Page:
Q&A With Food Blogger Sophie Musoki, Creator of 'A Kitchen in Uganda'

 
Sophia Musoki - small.jpg

Q&A with Food Blogger Sophie Musoki

The talented chef, food stylist and photographer behind ‘A Kitchen in Uganda’- recipes and food stories inspired by life in Africa.

Meet Sophie, food photographer, stylist, cook and writer whose fascination with the art of cooking and food preparation is beautifully conveyed in her blog, ‘A Kitchen in Uganda’. Originally from Uganda, now based in Jamaica, Sophie gets back to her roots with her inspiring recipes that pay homage to indigenous, local African ingredients. Beautifully shot, Sophie is in equal measures a wonderful cook and a skilled photographer - I invite you to get lost in her deliciously indulgent Instagram page. Here we find out what inspires Sophie and what makes her style unique.


Q&A with Sophie Musoki

Can you tell me a little about A Kitchen in Uganda?

A Kitchen in Uganda is a food blog that aspires to highlight local produce, especially indigenous harvest, turning it into scrumptious enjoyable meals with a modern twist. It celebrates the art of preparing food and fusing foods from different cultures across the globe with either Ugandan cuisine, or ingredients found in the country and the neighbouring countries and regions. Its aim is to introduce Ugandan cuisine to the world while inspiring Ugandans to embrace their food and get creative with their meals. The blog was birthed out of a combination of  a lack of online food media representing Uganda and my love for all things food. It has slowly evolved and grown into a voice of authority and representation of African food, especially Ugandan food. Because of this, it is important to me that every photograph I shoot tells a story.



Which is your favourite photo you have shot and why?

My favourite photos change as time goes by because each day I learn something new that I then apply to the photography to make the photos better. With that said, I think my favourite photo right now is this photo of Katogo because this is the food I grew up eating and shooting it brings back childhood nostalgia.  

Katogo (translation: 'a mixture')

Katogo (translation: 'a mixture')

What equipment do you use?

I use a Canon D600 with the trusty 50MM Lens and a Platinum Tripod. I prefer the setup to be as simple as possible so I can focus (pun intended!) on the subject.  

You regularly use a dark background for your food shots, what inspired this style choice?

I have always been drawn to dark and moody photos because they convey the mood I want my viewers to feel much better compared to light photos. Also the dark background makes it possible for the vibrant and complex colors in food to fully shine. Shooting dark and moody photos also helps me understand light and how to manipulate it to get the best shots.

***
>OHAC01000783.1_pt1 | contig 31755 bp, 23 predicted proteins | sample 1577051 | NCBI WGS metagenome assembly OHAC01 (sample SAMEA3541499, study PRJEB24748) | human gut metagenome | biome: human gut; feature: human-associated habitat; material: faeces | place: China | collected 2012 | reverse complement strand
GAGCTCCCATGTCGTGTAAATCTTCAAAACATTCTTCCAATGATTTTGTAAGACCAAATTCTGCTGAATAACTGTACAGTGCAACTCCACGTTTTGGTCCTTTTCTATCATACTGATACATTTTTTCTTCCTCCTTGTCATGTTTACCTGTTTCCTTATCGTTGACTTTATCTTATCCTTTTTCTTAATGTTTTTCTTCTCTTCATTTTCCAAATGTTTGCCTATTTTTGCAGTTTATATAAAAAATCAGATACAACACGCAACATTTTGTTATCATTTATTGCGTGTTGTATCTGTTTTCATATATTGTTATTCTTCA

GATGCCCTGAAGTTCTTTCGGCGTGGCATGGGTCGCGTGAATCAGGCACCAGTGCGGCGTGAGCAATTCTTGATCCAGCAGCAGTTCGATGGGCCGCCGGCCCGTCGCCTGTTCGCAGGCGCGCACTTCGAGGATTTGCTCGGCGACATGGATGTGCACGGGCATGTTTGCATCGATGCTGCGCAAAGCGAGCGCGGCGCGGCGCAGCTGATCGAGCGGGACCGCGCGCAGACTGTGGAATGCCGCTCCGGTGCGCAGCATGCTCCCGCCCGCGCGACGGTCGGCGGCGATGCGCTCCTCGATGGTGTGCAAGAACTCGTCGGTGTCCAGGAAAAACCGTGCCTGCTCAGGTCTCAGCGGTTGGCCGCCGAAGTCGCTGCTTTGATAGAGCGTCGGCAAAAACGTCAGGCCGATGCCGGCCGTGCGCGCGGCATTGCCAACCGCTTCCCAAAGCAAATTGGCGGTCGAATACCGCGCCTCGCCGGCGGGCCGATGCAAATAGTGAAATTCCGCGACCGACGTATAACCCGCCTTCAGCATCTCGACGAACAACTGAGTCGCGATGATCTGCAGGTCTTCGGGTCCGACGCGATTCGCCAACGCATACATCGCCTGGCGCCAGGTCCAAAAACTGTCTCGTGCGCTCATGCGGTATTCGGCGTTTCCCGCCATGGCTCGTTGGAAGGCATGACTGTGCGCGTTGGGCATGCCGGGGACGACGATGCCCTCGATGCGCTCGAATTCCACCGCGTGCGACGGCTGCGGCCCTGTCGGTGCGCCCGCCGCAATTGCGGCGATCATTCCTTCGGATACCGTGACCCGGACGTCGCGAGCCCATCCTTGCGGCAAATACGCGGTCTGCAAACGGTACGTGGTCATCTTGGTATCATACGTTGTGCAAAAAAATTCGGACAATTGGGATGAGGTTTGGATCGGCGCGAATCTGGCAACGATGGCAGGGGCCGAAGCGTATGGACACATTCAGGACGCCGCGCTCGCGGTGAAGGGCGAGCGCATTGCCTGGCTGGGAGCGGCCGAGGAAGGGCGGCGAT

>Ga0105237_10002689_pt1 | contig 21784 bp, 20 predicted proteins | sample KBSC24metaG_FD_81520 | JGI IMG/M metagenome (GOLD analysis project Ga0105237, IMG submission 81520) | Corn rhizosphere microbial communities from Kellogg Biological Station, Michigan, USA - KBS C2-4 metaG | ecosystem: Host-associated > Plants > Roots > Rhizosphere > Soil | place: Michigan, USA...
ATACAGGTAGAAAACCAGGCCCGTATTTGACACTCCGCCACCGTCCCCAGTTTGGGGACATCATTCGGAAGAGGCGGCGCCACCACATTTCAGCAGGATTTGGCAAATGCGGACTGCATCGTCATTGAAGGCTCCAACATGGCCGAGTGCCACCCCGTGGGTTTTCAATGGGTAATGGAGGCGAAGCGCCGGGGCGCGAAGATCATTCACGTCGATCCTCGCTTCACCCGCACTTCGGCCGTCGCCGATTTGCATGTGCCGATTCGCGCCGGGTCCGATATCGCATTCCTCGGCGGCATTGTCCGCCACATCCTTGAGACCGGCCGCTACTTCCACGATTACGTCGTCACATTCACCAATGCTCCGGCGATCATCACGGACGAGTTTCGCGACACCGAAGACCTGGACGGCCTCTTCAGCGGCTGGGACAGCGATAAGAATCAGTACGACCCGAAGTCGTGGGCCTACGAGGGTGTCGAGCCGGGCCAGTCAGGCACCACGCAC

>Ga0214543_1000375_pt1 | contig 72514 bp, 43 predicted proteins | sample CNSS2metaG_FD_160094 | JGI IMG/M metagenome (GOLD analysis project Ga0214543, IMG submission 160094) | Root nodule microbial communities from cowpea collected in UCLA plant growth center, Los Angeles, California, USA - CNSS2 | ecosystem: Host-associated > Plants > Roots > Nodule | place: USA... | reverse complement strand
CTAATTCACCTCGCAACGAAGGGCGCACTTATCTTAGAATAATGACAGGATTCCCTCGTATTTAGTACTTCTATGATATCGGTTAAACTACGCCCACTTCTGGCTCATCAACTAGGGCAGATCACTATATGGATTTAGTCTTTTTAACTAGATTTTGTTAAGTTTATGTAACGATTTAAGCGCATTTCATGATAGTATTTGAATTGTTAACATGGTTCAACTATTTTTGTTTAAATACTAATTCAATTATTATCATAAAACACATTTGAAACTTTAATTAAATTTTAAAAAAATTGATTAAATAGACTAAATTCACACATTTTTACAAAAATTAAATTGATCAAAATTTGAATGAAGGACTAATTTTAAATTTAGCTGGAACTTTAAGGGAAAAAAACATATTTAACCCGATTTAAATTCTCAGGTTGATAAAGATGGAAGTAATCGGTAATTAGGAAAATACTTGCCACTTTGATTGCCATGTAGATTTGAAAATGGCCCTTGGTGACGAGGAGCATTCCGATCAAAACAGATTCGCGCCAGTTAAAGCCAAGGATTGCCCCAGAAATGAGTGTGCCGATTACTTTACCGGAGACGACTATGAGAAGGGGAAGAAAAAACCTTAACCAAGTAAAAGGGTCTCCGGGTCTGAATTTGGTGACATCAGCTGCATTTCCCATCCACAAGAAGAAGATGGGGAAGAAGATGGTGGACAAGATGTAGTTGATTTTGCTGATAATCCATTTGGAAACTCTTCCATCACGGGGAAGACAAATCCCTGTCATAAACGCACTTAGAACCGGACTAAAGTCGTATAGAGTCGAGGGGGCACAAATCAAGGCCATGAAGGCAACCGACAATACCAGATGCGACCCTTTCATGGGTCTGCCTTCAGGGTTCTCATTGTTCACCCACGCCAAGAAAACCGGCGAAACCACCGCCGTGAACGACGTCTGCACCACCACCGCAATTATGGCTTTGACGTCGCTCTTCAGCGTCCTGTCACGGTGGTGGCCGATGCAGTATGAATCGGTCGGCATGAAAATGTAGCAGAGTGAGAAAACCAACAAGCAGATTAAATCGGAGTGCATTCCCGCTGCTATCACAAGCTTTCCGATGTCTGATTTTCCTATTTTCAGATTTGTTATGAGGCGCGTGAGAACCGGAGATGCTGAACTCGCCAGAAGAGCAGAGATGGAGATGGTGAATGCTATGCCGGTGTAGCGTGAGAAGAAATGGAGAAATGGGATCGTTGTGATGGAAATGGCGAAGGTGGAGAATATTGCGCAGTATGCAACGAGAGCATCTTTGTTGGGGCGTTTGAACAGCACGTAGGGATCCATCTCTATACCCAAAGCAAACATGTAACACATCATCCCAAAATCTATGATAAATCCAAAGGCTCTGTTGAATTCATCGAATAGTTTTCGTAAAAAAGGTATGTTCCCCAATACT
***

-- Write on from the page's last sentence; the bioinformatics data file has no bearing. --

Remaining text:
What are your top 3 food styling tips?

  1. The background you are using can make or break a photo. Having different backgrounds to experiment with is important.

  2. Make sure your food is colourful. If it is not, then use colourful props to contrast the the muted colours.

  3. Layering adds character to an image. When I learnt this trick it changed the way I styled my photos for the better. Layering can take an image from boring to complex and interesting.

What is the first thing you consider when styling your food?

What mood am I trying to convey? What do I want the viewers to feel when they see the photo? These two questions then set the foundation for everything else that follows; from the type of dishes I choose to use, the kind of lighting I am aiming for and the props I select.   

What do you think is the most underrated ingredient?

Banana leaves. Although they are not necessarily an ingredient, they are so versatile, add an interesting flavor to food and are great for food styling.

What is your signature dish?

Rolex! I can make rolex in my sleep ha!

Minced Beef Jumbo Rolex

Minced Beef Jumbo Rolex

Have you had any food photography disasters?

Yes. Almost all the time. For every photo I post, about three have not made the cut. The only way to overcome this to keep on practicing and trying again and again.


Do you have any advice for food photographers starting out?

One thing to keep in mind is that it will take time to see the desired results of your work. The more you practice, the better you become.

Barafu (ice candy)

Barafu (ice candy)


Discover more of Sophie’s photography on Instagram and try out a recipe from A Kitchen in Uganda

KODAKIT